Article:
Pro-Kurdish Peoples’ Democratic Party (HDP) Co-chairperson Pervin Buldan has ruled out the chances of a new reconciliation process aimed at solving Turkey’s Kurdish problem between the Justice and Development Party (AKP) government and the outlawed Kurdistan Workers’ Party (PKK), citing the AKP’s ongoing crackdown on Kurds and the HDP, the Mezopotamya news agency reported on Thursday.
The “Kurdish problem” refers to the Turkish state long depriving Kurds of rights related to their culture and identity.
“After all this tyranny, lawlessness, injustice and lack of remorse, can the Kurds still sit at the table with the AKP to start a new process? They can never do that, it’s out of the question,” Buldan said.
She added that peace talks between the two parties can never restart in an environment in which the government is keeping many HDP members and politicians in prison, replaces HDP mayors with trustees and prosecutes the Saturday Mothers.
A group comprising families of victims of state-enforced disappearances and extrajudicial killings who have been gathering every Saturday in İstanbul’s İstiklal Street for a silent protest since 1995, the Saturday Mothers have staged the longest-running protest Turkey has ever witnessed.
Forty-seven individuals, including a minor, who were briefly detained for participating in the 700th vigil on Aug. 25, 2018, face three years in prison for violating Law No. 2911 on Meetings and Demonstrations by “refusing to disperse despite warnings and the use of force.”
Buldan also claimed that the AKP talks about the possibility of launching a new reconciliation process solely in order to attract Kurdish voters since recent surveys show a downward trend in the AKP’s votes and not to make sincere efforts to solve the country’s long-standing Kurdish problem.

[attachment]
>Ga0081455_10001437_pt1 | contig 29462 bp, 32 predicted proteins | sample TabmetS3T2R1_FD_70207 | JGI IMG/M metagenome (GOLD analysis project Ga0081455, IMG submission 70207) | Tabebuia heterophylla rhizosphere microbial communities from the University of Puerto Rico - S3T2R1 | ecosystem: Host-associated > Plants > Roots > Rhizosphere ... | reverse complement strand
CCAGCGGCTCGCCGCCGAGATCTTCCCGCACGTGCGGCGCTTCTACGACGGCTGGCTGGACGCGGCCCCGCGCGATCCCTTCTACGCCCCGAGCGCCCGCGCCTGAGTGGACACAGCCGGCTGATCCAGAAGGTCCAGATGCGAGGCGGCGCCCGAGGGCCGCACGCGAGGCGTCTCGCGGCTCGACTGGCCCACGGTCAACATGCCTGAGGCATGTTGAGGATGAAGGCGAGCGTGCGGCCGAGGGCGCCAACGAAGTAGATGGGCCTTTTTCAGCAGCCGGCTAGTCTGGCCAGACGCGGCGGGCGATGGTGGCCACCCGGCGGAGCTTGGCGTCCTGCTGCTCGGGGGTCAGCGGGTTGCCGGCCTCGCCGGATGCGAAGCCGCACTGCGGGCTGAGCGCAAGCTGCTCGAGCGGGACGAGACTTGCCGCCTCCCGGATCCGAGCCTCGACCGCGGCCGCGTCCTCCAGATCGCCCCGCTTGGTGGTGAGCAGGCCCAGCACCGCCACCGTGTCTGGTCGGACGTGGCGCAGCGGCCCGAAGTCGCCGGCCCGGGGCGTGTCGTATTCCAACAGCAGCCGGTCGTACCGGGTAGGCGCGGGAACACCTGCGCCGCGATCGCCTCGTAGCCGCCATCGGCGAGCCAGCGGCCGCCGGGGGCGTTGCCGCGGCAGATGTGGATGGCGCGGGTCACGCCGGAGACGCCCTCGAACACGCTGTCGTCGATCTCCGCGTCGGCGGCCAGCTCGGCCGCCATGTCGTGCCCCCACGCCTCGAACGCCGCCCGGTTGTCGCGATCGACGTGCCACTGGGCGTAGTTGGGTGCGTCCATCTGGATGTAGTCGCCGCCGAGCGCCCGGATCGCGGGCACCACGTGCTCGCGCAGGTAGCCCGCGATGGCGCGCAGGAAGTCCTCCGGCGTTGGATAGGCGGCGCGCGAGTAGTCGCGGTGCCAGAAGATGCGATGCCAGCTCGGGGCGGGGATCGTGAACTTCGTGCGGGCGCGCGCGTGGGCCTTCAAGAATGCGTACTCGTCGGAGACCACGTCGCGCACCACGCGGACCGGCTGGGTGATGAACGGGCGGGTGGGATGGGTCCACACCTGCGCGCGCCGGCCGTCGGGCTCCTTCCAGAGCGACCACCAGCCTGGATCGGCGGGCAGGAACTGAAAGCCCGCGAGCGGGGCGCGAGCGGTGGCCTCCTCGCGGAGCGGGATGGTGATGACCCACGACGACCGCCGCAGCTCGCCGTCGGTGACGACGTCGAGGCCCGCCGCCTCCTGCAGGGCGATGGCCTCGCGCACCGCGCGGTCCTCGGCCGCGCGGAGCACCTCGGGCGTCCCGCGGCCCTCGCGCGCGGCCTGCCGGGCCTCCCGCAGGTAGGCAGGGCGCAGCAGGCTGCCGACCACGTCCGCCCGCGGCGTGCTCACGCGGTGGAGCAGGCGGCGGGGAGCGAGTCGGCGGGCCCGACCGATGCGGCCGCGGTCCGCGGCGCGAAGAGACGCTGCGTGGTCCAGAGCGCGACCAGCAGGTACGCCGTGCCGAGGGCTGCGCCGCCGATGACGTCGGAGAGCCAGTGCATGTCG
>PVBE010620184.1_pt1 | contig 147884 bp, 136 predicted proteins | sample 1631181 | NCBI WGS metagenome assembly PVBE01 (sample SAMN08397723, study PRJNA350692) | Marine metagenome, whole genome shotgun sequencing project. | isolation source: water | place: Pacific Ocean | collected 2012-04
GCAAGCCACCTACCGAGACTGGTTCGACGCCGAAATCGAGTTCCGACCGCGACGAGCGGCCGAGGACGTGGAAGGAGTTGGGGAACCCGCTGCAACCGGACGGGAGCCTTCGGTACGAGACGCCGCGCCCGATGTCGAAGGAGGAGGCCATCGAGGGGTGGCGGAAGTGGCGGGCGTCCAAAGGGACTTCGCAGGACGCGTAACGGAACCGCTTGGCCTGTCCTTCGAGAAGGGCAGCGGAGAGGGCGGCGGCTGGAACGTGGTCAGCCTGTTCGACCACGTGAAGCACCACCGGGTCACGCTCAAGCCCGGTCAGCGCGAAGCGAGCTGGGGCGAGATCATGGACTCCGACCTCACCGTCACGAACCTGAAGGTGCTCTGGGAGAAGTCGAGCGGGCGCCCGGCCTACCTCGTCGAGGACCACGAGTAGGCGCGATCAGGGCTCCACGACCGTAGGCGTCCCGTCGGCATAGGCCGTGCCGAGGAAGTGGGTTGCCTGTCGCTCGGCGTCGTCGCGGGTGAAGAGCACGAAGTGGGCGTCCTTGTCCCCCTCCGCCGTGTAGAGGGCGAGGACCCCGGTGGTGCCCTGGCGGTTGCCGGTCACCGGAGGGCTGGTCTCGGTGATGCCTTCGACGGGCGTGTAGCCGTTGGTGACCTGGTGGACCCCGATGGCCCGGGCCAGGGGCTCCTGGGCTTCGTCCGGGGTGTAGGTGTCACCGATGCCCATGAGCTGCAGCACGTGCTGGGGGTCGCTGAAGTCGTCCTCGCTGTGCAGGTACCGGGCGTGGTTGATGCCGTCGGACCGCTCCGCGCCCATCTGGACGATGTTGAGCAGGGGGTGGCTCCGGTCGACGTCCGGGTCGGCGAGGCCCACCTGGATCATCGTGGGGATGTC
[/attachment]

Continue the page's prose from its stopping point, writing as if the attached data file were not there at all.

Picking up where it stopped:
Referring to the collapse of the settlement process, the cease-fire that was declared by the AKP in 2012 with the outlawed PKK in an effort to resolve the ongoing conflict and only lasted until July 2015, Buldan accused the ruling party of ending it.
“We have never regretted carrying out that process. But the HDP’s growth during the process, its success … and its [ability] to enter parliament by passing the 10 percent election threshold for the first time on June 7, [2015 elections], made the AKP government quite uneasy. They got scared. That was one of the reasons [for ending the talks],” she added.
After President Recep Tayyip Erdoğan’s AKP lost its governing majority for the first time in the June 2015 elections, he reignited a war against the Kurds in the country.
Buldan’s statements come a week after Erdoğan blamed the HDP for the collapse of the talks during a visit to the predominantly Kurdish city of Diyarbakır, claiming that it was the pro-Kurdish party’s “bad intentions, ulterior motives and hidden agenda” that ended a two-and-a-half-year ceasefire in 2015.
Erdoğan said his government started the process “sincerely, by taking every risk so that no more blood would be shed” but that the HDP “provoked, poisoned, exploited and, finally, completely destroyed” it.
Turkish authorities had conducted direct talks with Abdullah Öcalan, the jailed leader of PKK, listed as a terrorist organization by Turkey, the US and the EU, for over two years until the summer of 2015, when the death of two police officers near the Syrian border became the official reason for its collapse.
Since then, there have been continuing clashes between the PKK and Turkish security forces. More than 40,000 people, including 5,500 security force members, have been killed in four decades of fighting between the Turkish state and the PKK.
Both the AKP and its ally, the far-right Nationalist Movement Party (MHP), frequently accuse HDP, the second-largest opposition group in parliament, of ties to the PKK. The party denies the government’s claim and says it is working to achieve a peaceful solution to Turkey’s so-called Kurdish problem.